Ship Bottom Considers Portable Restroom Options

May 10, 2017

In Ship Bottom, the countdown to the summer season has officially arrived. Speed limits are dropping, and traffic lights are being primed for their recurring duties while concert schedules are being finalized and festival dates marked on certified calendars. There’s only one thing missing for the influx of summer homeowners and visitors to this entryway community: enough public restrooms.

It’s a situation Borough Councilman Joe Valyo hopes to resolve sooner rather than later with a new generation of portable toilets. This next generation, he told borough officials at the council’s April 25 meeting, are self-sustaining trailers with separate men’s and women’s rooms that are also ADA accessible.

“Not unisex, so you can go in with your kids or stand outside the door,” he said. “It can be hosed down” whenever it is deemed necessary, and after every event, he said.

Valyo is tasked with learning more about options to increase the number of public restrooms in the borough. He’d like to see a trailer placed at the 25th Street fishing pier and a second one at the popular pickleball court on Sixth Street, where a single portable toilet is currently located.

“It can’t handle the heavy usage,” the councilman said of the current public restroom on site. “It wasn’t (really) an issue until we put in the pickleball court; it’s very popular.”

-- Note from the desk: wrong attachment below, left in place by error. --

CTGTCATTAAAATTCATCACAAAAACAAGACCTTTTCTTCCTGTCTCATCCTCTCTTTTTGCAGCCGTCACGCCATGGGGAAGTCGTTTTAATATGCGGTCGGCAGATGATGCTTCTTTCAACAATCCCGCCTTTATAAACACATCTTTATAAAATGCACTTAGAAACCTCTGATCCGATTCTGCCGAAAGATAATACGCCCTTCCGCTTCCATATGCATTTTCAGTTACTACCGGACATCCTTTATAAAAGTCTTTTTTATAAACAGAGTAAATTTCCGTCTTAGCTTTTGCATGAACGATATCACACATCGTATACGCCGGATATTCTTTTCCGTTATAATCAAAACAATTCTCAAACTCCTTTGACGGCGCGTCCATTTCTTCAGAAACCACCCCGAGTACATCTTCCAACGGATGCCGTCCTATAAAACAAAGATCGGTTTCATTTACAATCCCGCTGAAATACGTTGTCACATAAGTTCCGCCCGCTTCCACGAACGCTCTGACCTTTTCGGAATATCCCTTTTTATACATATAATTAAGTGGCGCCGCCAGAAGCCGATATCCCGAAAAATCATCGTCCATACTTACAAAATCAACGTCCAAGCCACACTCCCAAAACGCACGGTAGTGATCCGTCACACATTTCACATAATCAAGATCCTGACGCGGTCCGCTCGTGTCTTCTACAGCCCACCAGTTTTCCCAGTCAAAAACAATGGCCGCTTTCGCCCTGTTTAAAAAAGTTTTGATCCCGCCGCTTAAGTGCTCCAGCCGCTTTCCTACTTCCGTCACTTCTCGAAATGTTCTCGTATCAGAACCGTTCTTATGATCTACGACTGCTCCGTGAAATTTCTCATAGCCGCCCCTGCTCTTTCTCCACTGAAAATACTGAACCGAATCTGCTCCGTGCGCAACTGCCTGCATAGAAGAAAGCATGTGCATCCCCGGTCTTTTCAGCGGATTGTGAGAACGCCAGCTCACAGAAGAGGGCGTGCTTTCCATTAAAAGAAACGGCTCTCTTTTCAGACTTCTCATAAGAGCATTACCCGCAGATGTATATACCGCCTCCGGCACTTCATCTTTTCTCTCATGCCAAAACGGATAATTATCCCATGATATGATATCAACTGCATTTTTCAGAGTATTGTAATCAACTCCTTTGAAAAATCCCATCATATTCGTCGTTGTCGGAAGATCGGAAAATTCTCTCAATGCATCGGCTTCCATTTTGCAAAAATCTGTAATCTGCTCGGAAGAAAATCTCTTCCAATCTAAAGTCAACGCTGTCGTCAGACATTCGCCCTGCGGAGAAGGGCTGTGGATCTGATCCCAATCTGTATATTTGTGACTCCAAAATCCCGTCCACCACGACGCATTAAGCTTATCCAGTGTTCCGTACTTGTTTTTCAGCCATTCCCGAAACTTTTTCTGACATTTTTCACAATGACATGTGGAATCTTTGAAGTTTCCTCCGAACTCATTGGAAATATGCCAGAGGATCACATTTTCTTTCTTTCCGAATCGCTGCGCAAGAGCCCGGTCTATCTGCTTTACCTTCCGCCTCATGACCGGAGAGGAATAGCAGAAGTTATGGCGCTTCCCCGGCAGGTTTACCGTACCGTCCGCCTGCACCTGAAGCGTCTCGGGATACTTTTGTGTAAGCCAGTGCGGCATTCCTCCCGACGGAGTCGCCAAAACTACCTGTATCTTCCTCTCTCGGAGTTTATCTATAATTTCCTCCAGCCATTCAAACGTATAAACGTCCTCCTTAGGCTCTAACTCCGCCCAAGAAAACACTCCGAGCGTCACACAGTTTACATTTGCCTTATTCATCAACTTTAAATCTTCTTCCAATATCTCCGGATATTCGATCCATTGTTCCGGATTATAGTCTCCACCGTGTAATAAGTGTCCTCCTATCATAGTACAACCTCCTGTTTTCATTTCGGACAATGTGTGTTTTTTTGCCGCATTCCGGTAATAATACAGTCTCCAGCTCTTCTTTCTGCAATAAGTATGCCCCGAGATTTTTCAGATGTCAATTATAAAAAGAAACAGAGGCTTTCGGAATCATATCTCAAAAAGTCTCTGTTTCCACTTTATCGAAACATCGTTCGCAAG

The next-generation toilet trailer can be used for three seasons, he said. It comes equipped with electricity and running water.It also comes outfitted with a holding tank (separate from the restrooms) in the center part of the trailer so they’re portable, and can be moved to whatever venue is necessary, he continued. They can also be permanently connected to water and sewer.

“Where you designate a port-a-potty is where it stays,” Valyo said, explaining the difference between the public toilet options. “These we can move around. It gives (us) more capability to manage crowds.”

The councilman’s research includes a lease-to-buy option, where the borough could lease two trailers for a set number of years and then purchase the trailers at a reduced rate, he said. Cost depends on the trailer model, and the borough is still exploring its options, he said.

The council is also discussing other logistics, such as how often the trailers would be in use; when and where the trailers would be used (including during the borough’s Christmas Parade). Ideally, the trailers could be used across the borough every season, and when not in use they could be placed in storage, he said.

“We had them after (Superstorm) Sandy in different locations,” he said. “There’s a need for residents and tourists.”

Gina G. Scala

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